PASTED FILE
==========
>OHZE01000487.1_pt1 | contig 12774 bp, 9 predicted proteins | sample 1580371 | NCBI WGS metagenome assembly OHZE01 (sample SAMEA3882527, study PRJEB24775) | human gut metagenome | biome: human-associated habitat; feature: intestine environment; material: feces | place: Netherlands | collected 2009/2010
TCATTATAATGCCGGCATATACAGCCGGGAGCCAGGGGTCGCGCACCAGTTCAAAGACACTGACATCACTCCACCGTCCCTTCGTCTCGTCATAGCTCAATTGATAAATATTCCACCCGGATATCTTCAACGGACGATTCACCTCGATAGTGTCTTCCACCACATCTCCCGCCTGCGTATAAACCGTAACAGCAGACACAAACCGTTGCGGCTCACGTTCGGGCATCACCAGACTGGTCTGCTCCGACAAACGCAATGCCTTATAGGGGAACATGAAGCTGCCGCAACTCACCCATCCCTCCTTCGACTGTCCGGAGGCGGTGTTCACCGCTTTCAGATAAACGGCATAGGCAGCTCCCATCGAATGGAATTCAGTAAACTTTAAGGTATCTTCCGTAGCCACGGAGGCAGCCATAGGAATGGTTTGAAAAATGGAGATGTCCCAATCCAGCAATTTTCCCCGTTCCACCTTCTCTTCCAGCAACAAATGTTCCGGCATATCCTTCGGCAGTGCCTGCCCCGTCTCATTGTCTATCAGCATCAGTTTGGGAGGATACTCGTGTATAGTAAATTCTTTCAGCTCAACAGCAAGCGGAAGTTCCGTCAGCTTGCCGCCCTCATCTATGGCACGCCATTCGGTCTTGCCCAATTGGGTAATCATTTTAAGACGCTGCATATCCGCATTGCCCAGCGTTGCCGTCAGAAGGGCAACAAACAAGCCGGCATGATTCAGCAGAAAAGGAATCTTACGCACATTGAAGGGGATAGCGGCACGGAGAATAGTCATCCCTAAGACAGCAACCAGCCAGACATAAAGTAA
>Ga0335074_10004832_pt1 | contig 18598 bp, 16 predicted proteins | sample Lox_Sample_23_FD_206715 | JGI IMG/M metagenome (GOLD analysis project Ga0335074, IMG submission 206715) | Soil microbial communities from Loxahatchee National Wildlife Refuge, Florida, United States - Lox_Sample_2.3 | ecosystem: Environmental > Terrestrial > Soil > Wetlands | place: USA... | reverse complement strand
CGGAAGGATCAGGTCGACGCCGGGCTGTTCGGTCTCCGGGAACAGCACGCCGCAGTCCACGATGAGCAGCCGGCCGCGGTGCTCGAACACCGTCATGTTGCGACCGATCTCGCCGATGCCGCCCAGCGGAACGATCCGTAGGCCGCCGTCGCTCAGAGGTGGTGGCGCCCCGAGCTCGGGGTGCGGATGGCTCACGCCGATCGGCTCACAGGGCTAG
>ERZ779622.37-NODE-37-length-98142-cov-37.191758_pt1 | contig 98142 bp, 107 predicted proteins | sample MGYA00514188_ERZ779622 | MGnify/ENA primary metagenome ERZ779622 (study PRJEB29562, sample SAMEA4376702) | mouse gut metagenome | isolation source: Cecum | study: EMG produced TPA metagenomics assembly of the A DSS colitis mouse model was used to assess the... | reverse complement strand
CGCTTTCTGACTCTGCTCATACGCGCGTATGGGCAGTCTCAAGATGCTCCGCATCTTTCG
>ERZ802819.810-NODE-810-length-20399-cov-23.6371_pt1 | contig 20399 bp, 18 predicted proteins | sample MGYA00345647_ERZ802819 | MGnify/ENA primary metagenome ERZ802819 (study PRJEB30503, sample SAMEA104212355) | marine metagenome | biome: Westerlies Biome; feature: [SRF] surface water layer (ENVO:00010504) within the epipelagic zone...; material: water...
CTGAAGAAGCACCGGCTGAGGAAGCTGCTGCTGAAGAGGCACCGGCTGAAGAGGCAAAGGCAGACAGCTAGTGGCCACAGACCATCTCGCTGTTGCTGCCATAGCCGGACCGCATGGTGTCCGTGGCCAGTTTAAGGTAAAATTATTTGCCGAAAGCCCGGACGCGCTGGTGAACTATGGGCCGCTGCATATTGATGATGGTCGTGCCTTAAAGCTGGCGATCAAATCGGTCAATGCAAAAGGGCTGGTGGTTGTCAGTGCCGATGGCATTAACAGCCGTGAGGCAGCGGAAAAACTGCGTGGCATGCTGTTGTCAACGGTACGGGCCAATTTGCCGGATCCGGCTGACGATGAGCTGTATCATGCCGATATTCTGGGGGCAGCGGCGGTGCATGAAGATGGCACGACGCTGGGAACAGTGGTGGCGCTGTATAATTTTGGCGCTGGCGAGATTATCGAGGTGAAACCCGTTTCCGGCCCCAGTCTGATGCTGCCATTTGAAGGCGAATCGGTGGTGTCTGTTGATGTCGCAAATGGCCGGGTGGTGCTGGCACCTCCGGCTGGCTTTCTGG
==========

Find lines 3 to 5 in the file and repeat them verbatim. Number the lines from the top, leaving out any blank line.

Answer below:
>Ga0335074_10004832_pt1 | contig 18598 bp, 16 predicted proteins | sample Lox_Sample_23_FD_206715 | JGI IMG/M metagenome (GOLD analysis project Ga0335074, IMG submission 206715) | Soil microbial communities from Loxahatchee National Wildlife Refuge, Florida, United States - Lox_Sample_2.3 | ecosystem: Environmental > Terrestrial > Soil > Wetlands | place: USA... | reverse complement strand
CGGAAGGATCAGGTCGACGCCGGGCTGTTCGGTCTCCGGGAACAGCACGCCGCAGTCCACGATGAGCAGCCGGCCGCGGTGCTCGAACACCGTCATGTTGCGACCGATCTCGCCGATGCCGCCCAGCGGAACGATCCGTAGGCCGCCGTCGCTCAGAGGTGGTGGCGCCCCGAGCTCGGGGTGCGGATGGCTCACGCCGATCGGCTCACAGGGCTAG
>ERZ779622.37-NODE-37-length-98142-cov-37.191758_pt1 | contig 98142 bp, 107 predicted proteins | sample MGYA00514188_ERZ779622 | MGnify/ENA primary metagenome ERZ779622 (study PRJEB29562, sample SAMEA4376702) | mouse gut metagenome | isolation source: Cecum | study: EMG produced TPA metagenomics assembly of the A DSS colitis mouse model was used to assess the... | reverse complement strand